2001.07.12Greetings again from Bangladesh for these semi-regular updates. The loss of regularity can mean two things - I'm depressed or really busy. I think I've been mostly busy and feeling pretty good.
I'm basically killing some time before I take an all night bus back up to Mymensingh for the Superindentant's conference. My Super already left for it. I found out about noon today that I was also supposed to attend. I have to be there by 9:00 A.M. My office, in it's infinate wisdom, decided to tell me less than 24 hours before it started that I was to attend. I had to cancel my first staff class to pack and jump on a bus. I'm still smarting over the whole affair, but am feeling better now because I got a chance to talk to a pair of street girls who came into the bus company office to ask me for bakshish (gifts of money). I talked with them for quite some time and they giggled and smiled and told me about their family. I took their picture as well and hope it turns out on my less than perfect camera. By the end of our conversation, I had taught them "how are you" and "good" and they told me they'd come back to see me. When I responded that I still wouldn't have any money to give them, they said, "taka lagbe na" (we don't need any money). I was quite touched. I wish I could take them all with me and clean them up and give them a good education. They are curious and bright-eyed and don't really know anything other than life on the street. They asked me to take them to America. Oh that I could....
Anyway, the school year ended and now I have a new batch of trainees - 170! Yes, my "small" class has grown quite large. I'm going to try and set up some extra classes to help people in smaller groups. You just can't teach things like pronunciation to 170 people at a time.
I've also been checking out the NGOs in town. I'm getting a little more excited that I might be able to find something to do that's not English related. I've found a health clinic and I will talk to them soon. I'd love to work in their lab or something and help them out in more concrete ways rather than teaching them a language that they will never use.
I think I've also found a language tutor which is a great relief. I have yet to actually ask her if she will, but I think she will. She's very smart and we have similar interests and backgrounds so I think I'll be able to work with her. I've sent out offers to a few other people that I randomly know without much of a response. It's hard to meet someone outside of the PTI that can help me, but I think she may be the one. If it works out, I should be speaking Bangla all the time!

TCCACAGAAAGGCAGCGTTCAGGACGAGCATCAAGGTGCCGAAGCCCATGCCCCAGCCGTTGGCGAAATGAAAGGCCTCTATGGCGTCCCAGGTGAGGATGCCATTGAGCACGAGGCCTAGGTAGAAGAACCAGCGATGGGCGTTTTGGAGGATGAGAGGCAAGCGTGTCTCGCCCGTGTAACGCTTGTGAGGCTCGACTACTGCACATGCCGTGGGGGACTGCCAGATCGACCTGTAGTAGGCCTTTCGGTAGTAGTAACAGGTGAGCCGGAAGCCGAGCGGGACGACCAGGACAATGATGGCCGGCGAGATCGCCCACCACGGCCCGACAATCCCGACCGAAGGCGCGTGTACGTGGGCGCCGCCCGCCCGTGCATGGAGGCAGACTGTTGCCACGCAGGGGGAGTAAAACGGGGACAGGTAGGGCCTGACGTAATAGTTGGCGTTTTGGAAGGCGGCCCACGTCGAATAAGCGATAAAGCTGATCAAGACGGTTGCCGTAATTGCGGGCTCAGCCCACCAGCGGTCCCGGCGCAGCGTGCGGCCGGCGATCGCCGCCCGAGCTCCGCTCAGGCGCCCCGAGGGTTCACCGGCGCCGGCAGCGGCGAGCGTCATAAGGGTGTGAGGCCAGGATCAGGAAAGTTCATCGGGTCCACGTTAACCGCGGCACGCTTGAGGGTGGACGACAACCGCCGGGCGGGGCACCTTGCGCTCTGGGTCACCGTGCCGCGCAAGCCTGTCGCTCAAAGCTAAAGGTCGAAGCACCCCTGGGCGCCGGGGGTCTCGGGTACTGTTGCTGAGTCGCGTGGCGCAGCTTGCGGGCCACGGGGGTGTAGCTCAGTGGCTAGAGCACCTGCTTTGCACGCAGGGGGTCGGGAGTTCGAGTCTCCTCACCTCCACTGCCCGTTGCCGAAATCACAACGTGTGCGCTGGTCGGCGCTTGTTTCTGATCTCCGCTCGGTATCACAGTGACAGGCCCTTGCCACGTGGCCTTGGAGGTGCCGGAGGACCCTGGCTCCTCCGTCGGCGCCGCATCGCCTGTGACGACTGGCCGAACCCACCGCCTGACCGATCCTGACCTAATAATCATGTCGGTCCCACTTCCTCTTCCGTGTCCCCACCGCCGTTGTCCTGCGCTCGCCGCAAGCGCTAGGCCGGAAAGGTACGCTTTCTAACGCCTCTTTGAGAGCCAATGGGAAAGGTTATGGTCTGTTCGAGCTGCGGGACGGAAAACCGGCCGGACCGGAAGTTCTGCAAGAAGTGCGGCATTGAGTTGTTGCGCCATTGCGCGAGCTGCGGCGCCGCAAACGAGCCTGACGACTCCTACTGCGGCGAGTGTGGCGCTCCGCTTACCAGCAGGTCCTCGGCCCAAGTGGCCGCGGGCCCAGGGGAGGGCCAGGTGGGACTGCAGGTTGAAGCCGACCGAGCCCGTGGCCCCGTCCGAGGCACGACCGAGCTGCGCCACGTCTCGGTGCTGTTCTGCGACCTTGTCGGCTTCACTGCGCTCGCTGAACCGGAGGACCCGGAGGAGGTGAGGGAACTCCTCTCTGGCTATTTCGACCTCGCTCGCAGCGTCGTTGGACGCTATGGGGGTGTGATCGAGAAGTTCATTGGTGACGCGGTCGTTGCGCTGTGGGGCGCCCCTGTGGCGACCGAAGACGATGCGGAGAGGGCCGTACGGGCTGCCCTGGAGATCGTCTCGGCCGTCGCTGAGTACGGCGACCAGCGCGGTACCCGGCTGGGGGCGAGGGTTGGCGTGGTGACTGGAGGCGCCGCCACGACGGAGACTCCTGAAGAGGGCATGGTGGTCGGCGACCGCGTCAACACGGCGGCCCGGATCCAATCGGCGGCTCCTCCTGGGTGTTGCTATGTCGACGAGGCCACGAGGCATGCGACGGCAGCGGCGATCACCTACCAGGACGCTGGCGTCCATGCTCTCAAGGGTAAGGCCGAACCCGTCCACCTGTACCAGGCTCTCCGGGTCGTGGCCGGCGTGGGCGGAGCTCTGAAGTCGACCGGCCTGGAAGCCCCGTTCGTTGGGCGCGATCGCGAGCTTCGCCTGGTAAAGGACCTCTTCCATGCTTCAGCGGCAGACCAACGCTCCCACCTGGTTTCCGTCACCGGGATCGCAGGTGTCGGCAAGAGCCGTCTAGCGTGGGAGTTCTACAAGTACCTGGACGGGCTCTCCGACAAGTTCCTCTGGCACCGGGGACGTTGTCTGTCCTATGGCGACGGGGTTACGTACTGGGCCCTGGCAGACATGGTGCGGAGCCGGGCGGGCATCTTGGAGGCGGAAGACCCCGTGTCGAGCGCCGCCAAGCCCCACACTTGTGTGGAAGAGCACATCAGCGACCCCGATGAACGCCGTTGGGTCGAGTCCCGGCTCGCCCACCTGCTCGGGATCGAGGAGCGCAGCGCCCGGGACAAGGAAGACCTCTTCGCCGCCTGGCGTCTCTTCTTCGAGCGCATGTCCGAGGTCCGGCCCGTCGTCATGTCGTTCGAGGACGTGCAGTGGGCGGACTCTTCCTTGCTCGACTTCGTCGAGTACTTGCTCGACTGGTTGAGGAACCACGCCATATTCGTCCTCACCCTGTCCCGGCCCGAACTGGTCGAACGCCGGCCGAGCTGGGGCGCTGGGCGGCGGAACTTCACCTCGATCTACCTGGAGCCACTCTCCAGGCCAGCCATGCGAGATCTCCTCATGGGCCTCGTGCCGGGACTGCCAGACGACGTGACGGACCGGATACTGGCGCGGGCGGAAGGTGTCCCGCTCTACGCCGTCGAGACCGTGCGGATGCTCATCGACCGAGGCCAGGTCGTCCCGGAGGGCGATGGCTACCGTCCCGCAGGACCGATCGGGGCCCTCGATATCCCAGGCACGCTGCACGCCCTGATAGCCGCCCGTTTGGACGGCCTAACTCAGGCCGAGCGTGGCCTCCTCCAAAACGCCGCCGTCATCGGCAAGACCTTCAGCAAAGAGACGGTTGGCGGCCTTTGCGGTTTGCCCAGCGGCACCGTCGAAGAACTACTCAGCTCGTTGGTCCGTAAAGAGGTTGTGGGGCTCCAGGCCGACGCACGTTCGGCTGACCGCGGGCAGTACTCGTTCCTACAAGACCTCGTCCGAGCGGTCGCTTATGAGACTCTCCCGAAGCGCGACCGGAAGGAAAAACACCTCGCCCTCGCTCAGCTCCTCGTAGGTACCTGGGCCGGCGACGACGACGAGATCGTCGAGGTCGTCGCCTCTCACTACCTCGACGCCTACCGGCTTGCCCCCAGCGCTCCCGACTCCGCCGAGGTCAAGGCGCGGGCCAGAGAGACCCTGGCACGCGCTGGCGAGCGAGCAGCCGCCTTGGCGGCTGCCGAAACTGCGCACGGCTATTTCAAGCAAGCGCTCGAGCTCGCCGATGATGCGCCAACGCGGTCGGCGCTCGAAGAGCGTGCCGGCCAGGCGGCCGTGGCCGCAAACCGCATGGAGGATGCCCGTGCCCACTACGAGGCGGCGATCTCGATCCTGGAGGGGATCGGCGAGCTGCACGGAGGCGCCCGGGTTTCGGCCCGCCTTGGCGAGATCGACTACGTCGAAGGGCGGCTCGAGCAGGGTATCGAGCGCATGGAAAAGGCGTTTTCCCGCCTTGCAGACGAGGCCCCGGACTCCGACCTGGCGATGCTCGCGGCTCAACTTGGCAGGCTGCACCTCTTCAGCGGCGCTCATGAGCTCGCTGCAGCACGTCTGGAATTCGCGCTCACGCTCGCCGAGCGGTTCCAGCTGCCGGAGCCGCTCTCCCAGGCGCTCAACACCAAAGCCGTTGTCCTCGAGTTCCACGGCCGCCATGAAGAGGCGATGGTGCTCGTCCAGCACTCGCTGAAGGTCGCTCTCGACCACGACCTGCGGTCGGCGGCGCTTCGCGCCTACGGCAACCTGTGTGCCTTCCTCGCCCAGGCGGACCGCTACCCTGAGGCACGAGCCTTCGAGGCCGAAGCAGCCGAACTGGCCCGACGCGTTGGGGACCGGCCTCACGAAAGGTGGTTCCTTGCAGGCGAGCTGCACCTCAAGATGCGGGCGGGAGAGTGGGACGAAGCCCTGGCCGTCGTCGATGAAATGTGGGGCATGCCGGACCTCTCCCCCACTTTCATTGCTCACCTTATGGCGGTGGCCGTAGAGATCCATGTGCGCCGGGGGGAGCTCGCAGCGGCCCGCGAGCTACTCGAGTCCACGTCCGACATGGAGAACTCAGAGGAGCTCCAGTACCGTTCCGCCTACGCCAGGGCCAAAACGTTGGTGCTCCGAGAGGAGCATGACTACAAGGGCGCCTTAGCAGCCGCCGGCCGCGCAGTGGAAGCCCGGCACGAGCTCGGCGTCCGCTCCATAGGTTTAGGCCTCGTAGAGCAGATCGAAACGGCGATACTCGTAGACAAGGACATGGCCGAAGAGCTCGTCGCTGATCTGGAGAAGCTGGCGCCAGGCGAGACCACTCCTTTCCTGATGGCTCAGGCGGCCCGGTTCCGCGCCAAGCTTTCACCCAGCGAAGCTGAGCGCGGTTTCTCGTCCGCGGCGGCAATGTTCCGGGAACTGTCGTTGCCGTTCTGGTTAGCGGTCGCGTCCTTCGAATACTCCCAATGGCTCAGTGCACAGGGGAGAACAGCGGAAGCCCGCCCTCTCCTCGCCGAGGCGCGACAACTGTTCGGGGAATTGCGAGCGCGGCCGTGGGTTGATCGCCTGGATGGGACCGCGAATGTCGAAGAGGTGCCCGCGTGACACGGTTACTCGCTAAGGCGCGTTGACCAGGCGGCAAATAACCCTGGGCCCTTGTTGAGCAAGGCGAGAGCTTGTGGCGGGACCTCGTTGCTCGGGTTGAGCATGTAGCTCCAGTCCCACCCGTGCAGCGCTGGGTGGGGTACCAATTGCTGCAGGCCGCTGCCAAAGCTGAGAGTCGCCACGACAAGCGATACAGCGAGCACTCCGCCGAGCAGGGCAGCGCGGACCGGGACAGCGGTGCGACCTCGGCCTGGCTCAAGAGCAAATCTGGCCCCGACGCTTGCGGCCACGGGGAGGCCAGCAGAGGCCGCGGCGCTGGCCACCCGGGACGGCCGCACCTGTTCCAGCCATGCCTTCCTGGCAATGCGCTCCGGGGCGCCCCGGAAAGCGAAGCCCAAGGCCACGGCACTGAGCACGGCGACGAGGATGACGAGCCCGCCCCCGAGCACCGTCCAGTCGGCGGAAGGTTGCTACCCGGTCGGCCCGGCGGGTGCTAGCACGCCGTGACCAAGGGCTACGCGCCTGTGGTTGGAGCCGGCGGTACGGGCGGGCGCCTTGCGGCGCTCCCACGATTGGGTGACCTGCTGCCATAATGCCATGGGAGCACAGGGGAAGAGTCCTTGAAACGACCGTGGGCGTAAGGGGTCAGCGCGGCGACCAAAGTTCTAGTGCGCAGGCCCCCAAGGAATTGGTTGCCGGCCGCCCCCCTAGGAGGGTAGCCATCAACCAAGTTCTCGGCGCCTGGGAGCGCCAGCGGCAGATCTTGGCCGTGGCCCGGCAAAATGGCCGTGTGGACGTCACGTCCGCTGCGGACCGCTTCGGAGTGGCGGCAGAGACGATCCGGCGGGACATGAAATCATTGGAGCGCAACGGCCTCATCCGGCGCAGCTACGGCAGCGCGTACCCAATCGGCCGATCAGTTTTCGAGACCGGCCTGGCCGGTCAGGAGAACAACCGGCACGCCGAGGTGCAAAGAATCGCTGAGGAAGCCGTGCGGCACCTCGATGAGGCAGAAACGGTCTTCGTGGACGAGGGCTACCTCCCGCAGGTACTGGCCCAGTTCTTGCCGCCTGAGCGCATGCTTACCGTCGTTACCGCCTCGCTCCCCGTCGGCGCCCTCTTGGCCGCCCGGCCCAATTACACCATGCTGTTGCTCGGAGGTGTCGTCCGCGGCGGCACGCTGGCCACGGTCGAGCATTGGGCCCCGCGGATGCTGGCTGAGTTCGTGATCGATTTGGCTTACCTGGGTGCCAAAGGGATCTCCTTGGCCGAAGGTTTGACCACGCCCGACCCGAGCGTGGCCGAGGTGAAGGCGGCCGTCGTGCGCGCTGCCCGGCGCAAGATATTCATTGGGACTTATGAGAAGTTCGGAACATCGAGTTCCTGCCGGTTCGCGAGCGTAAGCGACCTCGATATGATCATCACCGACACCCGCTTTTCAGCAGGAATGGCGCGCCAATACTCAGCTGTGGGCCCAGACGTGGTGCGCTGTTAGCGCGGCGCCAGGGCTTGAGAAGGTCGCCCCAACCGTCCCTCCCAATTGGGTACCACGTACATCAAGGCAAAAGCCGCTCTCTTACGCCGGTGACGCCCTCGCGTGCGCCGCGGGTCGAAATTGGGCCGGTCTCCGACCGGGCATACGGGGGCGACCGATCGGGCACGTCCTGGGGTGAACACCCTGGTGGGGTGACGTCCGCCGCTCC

I'm just randomly typing sentences today, in case you can't tell. My mind's a bit frazzled from the quick packing and rush to get out the door. My bus leaves at 8:30. It's 6 now and I still need to find some food and get back down to the station.
Rainy season was here for quite a while, and was quite fun (leaving a 10" deep pond surrounding my building). But I haven't seen rain for some time and it seems like rainy season should be ending soon. I still can't predict the seasons, but I really wonder if this is normal. A few locals were noting that this year is exceptional. The humidity gets to me once in a while, but for the most part, I've acclimatized.
So, the PTI. There are 170 students, and only about 5 or 6 instructors. For some reason, the Brits have decided that they always want the PTI instructors training people in their ESTEEM project which is supposed to make Bangladesh's education system a lean, mean, teaching machine. But from my perspective, it's only making a few people wealthier, burning up a lot of British pounds, and taking away all the instructors from the PTI. I don't think the Brits realize that the Bangladeshis don't need training, they need motivation and money. No one cares about their job and their is no incentive to try hard and be proud of what you do, especially in government service. There's no chance for advancement based on merit, it's all seniority. Like tenure at American universities, once you get a job with the government, you just sit around, wait for people to die, and remain inconspicuous.
Well, I was just about to get into all that, but my hour is winding to a close and I need to finish personal emails. Will try another update soon. I've copied this all to disk and when the computer at the PTI is working again, I'll try to find some time to organize all this in a more readable format, spell check, add some coherancy, etc.
take care world